Daniel Goleman, PH.D. is also the author of the worldwide bestseller Working with Emotional Intelligence and is co-author of Primal Leadership: Learning to Lead with Emotional Intelligence, written with Richard Boyatzis and Annie McKee.
Dr. Goleman received his Ph.D. from Harvard and reported on the brain and behavioral sciences for The New York Times for twelve years, where he was twice nominated for the Pulitzer Prize. He was awarded the American Psychological Association's Lifetime Achievement Award and is currently a Fellow of the American Association for the Advancement of Science His other books include Destructive Emotions, The Meditative Mind, The Creative Spirit, and Vital Lies, Simple Truths.
Eradicating violence throughout the world is at the core of contemporary social thought and international justice. To that end, Goleman (psychology, Rutgers Univ.) shares relevant discourse from an international symposium between the Dalai Lama and experts in Eastern philosophy and Western science on the topic of emotions. The best of both schools of thought is brought together for the first time to establish a viable "mental gym" program aimed at developing the average person's range of healthy feelings. Training the brain to develop such feelings through the regular use of simple meditation techniques and conflict resolution skills causes our behavior to shift constructively toward other humans, the panel found. The flow of the discussion here operates at a deep level and is suitable primarily for psychology and psychiatry students. Notably, though, the contributors' wise decision to help people strengthen themselves emotionally not for moral reasons but for reasons of health and happiness will ultimately have mass appeal. It is also a practical step toward ending world violence. Recommended for academic libraries. [Previewed in Prepub Alert, LJ 9/1/02.]-Lisa Liquori, M.L.S., Syracuse, NY Copyright 2002 Cahners Business Information.
In May 2001, in a laboratory at the University of Wisconsin, a Tibetan Buddhist monk donned a cap studded with hundreds of sensors that were connected to a state-of-the-art EEG, a brain-scanning device capable of recording changes in his brain with speed and precision. When the monk began meditating in a way that was designed to generate compassion, the sensors registered a dramatic shift to a state of great joy. "The very act of concern for others' well-being, it seems, creates a greater state of well-being within oneself," writes bestselling author Goleman (Emotional Intelligence) in his extraordinary new work. Goleman offers this breakthrough as an appetizer to a feast. Readers will discover that it is just one of a myriad of creative and positive results that are continuing to flow from the Mind and Life dialogue that took place over five days in March 2000 between a group of leading Western scientists and philosophers and the Dalai Lama in his private quarters in Dharamsala, India. This eighth Mind and Life meeting is the seventh to be recorded in book form; Goleman's account is the most detailed and user-friendly to date. The timely theme of the dialogue was suggested by the Dalai Lama to Goleman, who took on the role of organizer and brought together some world-class researchers and thinkers, including psychologist Paul Ekman, philosopher Owen Flanagan, the late Francisco Varela and Buddhist photographer Matthieu Riccard. In a sense, the many extraordinary insights and findings that arise from the presentations and subsequent discussions are embodied by the Dalai Lama himself as he appears here. Far from the cuddly teddy bear the popular media sometimes makes him out to be, he emerges as a brilliant and exacting interrogator, a natural scientist, as well as a leader committed to finding a practical means to help society. Yet he also personally embodies the possibility of overcoming destructive emotions, of becoming resilient, compassionate and happy no matter what life brings. Covering the nature of destructive emotions, the neuroscience of emotion, the scientific study of consciousness and more, this essential volume offers a fascinating account of what can emerge when two profound systems for studying the mind and emotions, Western science and Buddhism, join forces. Goleman travels beyond the edge of the known, and the report he sends back is encouraging. (Jan.) Copyright 2002 Cahners Business Information.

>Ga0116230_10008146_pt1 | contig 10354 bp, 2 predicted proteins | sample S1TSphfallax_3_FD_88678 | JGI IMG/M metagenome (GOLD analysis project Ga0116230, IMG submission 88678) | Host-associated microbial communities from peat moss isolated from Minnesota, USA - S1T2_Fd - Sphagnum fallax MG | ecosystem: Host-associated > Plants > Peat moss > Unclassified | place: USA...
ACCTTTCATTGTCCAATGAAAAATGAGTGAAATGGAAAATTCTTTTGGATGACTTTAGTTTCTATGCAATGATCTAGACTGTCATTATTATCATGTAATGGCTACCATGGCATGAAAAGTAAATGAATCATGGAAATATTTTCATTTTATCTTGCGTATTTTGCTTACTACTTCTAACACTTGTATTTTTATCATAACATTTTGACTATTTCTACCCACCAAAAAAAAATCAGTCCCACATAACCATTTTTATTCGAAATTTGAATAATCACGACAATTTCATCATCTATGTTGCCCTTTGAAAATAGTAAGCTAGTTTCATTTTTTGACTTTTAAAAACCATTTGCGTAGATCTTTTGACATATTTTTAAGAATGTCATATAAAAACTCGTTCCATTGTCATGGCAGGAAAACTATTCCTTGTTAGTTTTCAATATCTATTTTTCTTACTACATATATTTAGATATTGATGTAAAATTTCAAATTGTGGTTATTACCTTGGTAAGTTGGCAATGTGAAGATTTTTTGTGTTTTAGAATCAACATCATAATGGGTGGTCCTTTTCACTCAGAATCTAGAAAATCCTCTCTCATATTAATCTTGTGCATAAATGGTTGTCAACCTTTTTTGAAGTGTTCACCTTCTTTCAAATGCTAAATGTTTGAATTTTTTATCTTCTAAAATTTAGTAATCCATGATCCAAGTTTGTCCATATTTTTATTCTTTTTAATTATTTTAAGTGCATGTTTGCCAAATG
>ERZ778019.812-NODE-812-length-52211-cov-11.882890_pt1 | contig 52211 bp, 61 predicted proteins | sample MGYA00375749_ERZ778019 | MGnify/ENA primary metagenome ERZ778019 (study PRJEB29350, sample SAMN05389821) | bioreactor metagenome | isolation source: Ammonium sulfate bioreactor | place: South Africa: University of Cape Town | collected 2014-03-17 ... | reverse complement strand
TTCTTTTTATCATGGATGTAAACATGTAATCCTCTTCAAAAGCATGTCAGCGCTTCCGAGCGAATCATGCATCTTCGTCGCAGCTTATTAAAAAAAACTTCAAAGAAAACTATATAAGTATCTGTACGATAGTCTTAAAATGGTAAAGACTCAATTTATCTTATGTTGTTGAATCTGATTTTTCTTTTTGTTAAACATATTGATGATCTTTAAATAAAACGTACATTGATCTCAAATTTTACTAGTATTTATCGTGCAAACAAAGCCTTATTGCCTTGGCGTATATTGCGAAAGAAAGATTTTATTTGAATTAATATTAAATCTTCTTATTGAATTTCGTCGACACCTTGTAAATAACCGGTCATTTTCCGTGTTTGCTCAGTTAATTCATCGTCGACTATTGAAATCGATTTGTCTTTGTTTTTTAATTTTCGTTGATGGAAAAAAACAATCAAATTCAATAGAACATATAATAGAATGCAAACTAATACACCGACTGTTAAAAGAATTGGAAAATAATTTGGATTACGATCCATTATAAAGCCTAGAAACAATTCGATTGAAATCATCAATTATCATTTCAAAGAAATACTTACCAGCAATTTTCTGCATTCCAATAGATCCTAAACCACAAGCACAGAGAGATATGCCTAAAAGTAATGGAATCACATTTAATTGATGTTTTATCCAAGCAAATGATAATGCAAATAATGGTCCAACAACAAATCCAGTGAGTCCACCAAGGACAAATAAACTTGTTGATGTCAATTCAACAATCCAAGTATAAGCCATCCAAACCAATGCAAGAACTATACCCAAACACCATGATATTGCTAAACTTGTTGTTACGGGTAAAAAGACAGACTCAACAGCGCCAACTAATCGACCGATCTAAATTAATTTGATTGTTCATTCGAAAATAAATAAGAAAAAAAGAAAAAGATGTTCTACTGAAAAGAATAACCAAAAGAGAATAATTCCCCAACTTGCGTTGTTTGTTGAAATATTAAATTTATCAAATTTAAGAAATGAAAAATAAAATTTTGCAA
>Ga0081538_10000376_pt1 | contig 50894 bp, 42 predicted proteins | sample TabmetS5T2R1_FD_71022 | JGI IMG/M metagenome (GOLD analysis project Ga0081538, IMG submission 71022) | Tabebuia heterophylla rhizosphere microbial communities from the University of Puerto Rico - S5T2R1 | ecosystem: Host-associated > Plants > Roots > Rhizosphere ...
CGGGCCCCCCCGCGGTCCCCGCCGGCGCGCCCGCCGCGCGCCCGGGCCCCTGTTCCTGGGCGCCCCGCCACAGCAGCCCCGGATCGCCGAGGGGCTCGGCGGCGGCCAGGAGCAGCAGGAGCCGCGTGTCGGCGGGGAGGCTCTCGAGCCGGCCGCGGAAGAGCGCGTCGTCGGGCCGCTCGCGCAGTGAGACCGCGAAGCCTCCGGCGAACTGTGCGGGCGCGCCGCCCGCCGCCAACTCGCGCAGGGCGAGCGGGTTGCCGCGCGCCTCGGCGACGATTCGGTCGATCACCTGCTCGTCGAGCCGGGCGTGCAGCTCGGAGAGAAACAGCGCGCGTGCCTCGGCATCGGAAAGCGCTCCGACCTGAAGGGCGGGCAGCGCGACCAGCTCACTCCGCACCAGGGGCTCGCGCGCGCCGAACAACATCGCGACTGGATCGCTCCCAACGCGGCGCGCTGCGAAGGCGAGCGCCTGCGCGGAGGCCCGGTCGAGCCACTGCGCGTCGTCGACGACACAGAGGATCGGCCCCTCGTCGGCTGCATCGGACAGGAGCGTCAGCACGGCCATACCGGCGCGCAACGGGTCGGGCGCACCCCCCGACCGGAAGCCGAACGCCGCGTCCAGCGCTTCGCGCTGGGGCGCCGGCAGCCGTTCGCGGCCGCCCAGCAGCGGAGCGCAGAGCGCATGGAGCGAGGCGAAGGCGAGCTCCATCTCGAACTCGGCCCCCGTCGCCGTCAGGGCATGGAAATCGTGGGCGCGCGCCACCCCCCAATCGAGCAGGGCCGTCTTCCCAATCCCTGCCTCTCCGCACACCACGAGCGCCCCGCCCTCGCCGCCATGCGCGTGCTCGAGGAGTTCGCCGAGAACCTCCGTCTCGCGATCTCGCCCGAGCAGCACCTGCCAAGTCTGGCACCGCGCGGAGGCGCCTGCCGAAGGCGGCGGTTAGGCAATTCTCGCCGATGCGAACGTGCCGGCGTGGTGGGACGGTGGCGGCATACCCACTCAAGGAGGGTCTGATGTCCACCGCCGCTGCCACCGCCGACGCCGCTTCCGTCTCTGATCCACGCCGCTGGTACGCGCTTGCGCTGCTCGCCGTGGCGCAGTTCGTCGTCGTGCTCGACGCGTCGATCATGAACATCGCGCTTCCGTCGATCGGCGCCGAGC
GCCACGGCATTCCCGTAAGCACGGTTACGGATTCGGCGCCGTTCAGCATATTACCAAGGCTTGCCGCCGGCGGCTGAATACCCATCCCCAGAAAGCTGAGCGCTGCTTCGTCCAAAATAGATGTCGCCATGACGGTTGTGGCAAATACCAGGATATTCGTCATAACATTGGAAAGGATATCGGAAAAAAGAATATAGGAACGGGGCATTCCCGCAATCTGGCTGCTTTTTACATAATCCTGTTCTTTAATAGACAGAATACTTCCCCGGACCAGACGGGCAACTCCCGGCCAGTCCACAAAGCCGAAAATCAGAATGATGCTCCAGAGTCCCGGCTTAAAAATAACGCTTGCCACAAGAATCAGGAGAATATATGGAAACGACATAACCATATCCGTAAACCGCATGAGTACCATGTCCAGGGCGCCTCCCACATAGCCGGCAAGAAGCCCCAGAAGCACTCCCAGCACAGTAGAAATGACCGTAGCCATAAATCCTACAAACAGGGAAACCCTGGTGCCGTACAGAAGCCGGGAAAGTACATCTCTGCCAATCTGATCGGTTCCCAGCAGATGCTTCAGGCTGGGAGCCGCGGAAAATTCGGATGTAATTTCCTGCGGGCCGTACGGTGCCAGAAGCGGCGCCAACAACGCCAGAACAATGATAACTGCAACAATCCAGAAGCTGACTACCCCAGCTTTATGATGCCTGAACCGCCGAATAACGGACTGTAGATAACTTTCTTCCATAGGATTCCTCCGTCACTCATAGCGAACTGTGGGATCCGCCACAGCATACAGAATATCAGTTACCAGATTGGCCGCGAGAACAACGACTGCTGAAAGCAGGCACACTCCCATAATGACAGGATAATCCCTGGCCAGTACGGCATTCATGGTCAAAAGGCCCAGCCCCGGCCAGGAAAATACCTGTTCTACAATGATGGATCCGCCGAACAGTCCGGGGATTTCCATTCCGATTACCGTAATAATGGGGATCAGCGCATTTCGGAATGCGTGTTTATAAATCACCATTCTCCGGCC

"One of the most absorbing and, yes, entertaining reports of brainstorming in the public interest since Plato wrote up those symposia of Socrates."